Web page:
Tuesday, January 31, 2006
FCI Constructors, with a winning bid of slightly less than $13.5 million, will build Routt County's controversial new justice center.
The Routt County Board of Commissioners on Tuesday selected FCI Constructors from among four companies vying to build the facility. After adjustments to reflect changes to the project, FCI Constructors submitted a project bid of $13,354,700.
The company, which has offices throughout Colorado, submitted an original bid of $13,289,000. Of the other three bidders that were prequalified by county officials, one company dropped out of the process, and the other two offered base bids of $13,721,287 and $13.8 million.
In addition to the base bids, commissioners reviewed three additional, or "alternative," costs to the project: a wood upgrade, an additional one-year warranty and builder's risk insurance.
Tim Winter, the county's administrator for the project, recommended that commissioners approve the wood upgrade, which FCI bid at $65,700. If approved, he said, the quality of the maple wood grain would be higher, making the wood look better.
The wood was reduced to an alternative cost because county officials expected the justice center bids to be higher than they were, and officials were looking for ways to shave costs, Winter said. In its 2006 budget, the county set aside $14 million for the project, but officials said at the time that the project could cost much more because of increased construction costs.
Commissioner Nancy Stah-oviak said she wanted to make sure that the upgrade was important because there has been public comment that the project should not be extravagant.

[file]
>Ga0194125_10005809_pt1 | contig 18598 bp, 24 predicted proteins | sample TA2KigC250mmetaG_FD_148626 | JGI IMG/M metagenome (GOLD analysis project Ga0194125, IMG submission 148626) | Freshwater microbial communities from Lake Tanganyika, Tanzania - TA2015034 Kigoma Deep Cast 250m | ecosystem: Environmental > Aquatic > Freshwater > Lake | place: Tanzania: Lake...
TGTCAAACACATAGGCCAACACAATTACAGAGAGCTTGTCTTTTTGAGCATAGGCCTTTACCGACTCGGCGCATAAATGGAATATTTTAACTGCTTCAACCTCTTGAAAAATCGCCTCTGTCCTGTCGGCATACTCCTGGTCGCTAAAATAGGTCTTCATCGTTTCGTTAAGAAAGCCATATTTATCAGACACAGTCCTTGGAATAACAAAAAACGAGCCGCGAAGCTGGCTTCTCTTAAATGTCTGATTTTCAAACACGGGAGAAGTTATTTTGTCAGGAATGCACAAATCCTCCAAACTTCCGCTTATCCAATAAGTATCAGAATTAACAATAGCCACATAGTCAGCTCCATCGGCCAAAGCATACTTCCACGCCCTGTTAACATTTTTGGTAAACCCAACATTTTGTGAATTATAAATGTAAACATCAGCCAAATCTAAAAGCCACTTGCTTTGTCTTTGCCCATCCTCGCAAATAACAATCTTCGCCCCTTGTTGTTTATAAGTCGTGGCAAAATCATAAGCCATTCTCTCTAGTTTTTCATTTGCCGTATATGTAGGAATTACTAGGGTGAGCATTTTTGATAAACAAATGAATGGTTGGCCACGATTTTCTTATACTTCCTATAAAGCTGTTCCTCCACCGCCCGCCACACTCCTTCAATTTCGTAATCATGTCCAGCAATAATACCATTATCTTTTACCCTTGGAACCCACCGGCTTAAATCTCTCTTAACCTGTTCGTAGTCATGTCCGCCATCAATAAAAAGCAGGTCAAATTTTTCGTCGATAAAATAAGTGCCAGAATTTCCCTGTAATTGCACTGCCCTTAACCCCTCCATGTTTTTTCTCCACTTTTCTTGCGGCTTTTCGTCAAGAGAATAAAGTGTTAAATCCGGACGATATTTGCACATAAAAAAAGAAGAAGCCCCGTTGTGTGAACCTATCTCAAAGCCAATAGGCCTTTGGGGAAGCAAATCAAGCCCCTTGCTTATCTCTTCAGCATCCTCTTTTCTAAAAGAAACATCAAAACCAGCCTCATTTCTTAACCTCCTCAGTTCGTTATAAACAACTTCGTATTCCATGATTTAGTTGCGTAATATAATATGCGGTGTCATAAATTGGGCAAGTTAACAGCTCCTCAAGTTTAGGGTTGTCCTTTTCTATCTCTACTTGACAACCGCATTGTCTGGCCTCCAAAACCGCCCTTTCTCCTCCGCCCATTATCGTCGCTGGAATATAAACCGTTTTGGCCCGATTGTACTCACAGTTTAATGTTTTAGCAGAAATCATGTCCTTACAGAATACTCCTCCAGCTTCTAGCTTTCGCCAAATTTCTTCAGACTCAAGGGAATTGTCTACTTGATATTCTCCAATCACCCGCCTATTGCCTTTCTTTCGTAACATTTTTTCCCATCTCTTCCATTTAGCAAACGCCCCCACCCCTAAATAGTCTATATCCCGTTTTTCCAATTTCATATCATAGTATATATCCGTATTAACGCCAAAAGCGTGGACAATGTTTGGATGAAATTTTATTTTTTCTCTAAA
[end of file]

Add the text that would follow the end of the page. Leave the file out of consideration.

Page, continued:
Winter said officials spent a long time selecting materials based on longevity, cost and ease of maintenance. He also said the cost was relatively low per square foot and that the amount of woodwork has been decreased.
"The courtrooms are not encased in wood," Winter said. The nonpublic areas, he said, will be very basic in appearance as a way to keep costs down.
Commissioner Dan Ellison said he approved of the up--grade.
"I think this is totally appropriate to include the maple upgrade," he said. "This is one of the most significant structures in the county."
Winter said when the bid process was initiated, officials indicated that the lowest bidder, if the company were responsible, likely would be awarded the contract. FCI met the requirements, he said.
When all three commissioners voted to hire FCI, they agreed to include the wood upgrade. The commissioners decided not to pay for an additional one-year warranty and left open the option of purchasing builder's risk insurance.
County officials anticipate breaking ground on the center in April and estimate that construction will take about 16 months, resulting in a completion date of summer 2007.
The new justice center will be built next to the Routt County Sheriff's Office west of downtown Steamboat. The site became the subject of controversy when a group called Friends of the Justice Center campaigned for the center to build downtown. Commissioners disagreed, and they were able to move forward with plans for the west-end site after the Army Corps of Engineers granted a wetlands permit to fill 1.4 acres of wetlands at the disputed site.
On Tuesday, Stahoviak said she was pleased that the project, which has been in the works for years, was progressing and that the bids were so close.
"I envision that the justice center will be a landmark in Routt County and will be there for a long, long time," she said.
-- To reach Dana Strongin, call 871-4229 or e-mail email@example.com